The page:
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Thematic Guide to Integrated Assessment Modeling



Integrated Assessment models as heuristic tools

In evaluating integrated assessment models as heuristic tools it is necessary to compare the insights gained from model processes with our understanding of the way comparable processes work in the real world. This entails the development of qualitative methodologies as well as quantitative methodologies, and presents a considerable challenge to the integrated assessment community. The insights to be compared between model and reality may have been generated initially in the modelling context, or as a result of real world observations. Either way, there presently exists little clear guidance on how to evaluate insights in IA models. However, if we are to continue to claim that our models are useful heuristic tools, this problem will have to be broached.

In evaluating insights from IA models, a first step might be to define the insight as concisely as possible, and identify the most important processes and assumptions that come into play in forming that insight, including information on the temporal and spatial scales of these processes. From there one might try to identify at least partial analogies in the real world that can be used to confirm or negate model-based insight. While it may not be possible to confirm the validity of model insights unambiguously via comparison with real world partial analogies, one hopes to probe the plausibility of model insights in this way. The following example might serve to illustrate this process, without providing a thorough explication.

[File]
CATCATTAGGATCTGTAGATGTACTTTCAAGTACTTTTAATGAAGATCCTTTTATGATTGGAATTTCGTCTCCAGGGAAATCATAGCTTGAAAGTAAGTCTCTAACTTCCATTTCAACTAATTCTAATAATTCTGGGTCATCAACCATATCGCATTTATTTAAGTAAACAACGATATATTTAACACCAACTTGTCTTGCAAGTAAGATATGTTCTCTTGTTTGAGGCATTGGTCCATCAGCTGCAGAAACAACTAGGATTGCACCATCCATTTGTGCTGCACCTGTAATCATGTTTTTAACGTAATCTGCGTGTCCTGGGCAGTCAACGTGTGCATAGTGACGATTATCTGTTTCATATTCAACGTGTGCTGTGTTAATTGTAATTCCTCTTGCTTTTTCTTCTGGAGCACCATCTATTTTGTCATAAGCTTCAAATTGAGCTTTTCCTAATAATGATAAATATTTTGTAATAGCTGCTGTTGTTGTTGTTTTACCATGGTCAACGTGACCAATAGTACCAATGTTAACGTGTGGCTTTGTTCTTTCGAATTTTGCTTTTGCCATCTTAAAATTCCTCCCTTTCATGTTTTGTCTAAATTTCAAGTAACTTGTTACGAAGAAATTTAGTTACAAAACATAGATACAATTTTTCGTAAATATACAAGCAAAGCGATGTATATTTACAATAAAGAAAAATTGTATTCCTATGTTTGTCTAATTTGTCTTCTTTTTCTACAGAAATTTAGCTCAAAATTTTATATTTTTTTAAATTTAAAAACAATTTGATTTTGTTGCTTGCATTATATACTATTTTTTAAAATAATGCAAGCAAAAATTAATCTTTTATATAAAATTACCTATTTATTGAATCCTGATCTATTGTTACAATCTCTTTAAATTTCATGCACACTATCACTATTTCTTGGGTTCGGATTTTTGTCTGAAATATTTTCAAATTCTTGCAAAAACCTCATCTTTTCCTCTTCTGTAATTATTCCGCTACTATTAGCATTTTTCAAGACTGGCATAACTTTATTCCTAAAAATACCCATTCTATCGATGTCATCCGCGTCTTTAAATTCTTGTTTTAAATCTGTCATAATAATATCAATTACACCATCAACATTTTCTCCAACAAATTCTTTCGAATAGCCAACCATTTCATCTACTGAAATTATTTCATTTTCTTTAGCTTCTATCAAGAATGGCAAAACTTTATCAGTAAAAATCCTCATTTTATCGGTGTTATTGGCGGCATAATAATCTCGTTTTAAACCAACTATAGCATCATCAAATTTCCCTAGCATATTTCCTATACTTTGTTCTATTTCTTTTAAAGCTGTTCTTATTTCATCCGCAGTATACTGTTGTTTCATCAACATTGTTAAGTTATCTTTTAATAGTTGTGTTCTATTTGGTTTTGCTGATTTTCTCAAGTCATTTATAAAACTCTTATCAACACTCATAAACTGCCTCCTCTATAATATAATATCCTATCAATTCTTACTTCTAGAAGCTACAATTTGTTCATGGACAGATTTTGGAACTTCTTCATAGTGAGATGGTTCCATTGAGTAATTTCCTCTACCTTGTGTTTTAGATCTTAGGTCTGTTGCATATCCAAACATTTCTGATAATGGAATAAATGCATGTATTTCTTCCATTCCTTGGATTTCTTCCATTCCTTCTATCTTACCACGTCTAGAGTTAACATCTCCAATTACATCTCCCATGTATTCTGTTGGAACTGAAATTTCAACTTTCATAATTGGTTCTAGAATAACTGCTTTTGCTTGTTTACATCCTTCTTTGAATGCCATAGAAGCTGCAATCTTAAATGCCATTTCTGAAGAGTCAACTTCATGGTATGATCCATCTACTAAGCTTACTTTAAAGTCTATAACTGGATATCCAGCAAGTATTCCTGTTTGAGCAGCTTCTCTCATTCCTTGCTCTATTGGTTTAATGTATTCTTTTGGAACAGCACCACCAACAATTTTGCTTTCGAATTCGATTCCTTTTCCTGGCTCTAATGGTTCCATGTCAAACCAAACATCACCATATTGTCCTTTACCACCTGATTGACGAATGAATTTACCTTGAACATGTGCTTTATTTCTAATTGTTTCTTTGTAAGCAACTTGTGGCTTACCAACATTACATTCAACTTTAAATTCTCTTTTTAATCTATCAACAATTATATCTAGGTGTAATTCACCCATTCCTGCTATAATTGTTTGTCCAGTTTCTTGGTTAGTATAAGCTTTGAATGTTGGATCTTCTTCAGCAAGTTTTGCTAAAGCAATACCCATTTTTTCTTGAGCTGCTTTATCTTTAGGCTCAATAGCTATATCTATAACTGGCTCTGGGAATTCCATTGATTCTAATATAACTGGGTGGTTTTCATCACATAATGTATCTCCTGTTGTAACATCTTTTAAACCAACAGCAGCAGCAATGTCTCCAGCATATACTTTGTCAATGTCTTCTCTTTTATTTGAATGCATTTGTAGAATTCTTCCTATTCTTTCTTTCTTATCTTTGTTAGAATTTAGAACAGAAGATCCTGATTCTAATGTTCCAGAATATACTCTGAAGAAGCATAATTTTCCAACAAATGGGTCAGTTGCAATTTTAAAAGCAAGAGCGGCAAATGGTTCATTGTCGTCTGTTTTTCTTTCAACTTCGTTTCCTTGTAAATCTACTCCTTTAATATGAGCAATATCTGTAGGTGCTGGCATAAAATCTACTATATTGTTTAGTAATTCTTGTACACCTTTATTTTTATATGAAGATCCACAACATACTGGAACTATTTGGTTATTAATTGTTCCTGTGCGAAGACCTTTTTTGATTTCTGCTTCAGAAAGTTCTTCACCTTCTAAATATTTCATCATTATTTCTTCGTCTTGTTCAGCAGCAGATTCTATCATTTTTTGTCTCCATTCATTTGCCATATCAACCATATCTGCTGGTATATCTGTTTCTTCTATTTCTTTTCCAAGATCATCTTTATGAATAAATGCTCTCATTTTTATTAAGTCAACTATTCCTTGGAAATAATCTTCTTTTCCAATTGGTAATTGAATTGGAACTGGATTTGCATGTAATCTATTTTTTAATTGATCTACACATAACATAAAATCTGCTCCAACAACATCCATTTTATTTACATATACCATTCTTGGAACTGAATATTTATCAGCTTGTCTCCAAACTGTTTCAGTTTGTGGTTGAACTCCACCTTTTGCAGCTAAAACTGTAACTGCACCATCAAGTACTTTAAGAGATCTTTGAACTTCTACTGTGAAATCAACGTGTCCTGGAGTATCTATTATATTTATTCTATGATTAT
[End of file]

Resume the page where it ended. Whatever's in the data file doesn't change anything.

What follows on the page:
Results from IA models have suggested that a delay of a decade or two in abatement of greenhouse gas emissions leads to a relatively small penalty in climate change commitment. Rotmans et al. (1995) point out that this insight is based on assumptions about smooth transitions in climate and on steady progress in the innovation and adoption of new technologies. In order to evaluate the plausibility of this insight we would need to examine whether the assumptions leading to the insight are borne out in a real world situation. An example of a real world partial analogy is the oil shock of the 1970's that introduced an abrupt change in the price of oil. This might have provided a strong signal for the adoption of newer technologies. Some questions that need to be addressed in this case are: How rapidly did technology change then, and through what mechanisms? Were the responses similar in different countries and regions? Does the experience confirm the expectations distilled in the IA model insight? If not, what are the extenuating circumstances that disqualify the real world insights in this case?





Parson, E.A. and K. Fisher-Vanden, Searching for Integrated Assessment: A Preliminary Investigation of Methods, Models, and Projects in the Integrated Assessment of Global Climatic Change. Consortium for International Earth Science Information Network (CIESIN). University Center, Mich. 1995.


Suggested Citation

Center for International Earth Science Information Network (CIESIN). 1995. Thematic Guide to Integrated Assessment Modeling of Climate Change [online]. Palisades, NY: CIESIN. Available at [accessed DATE].



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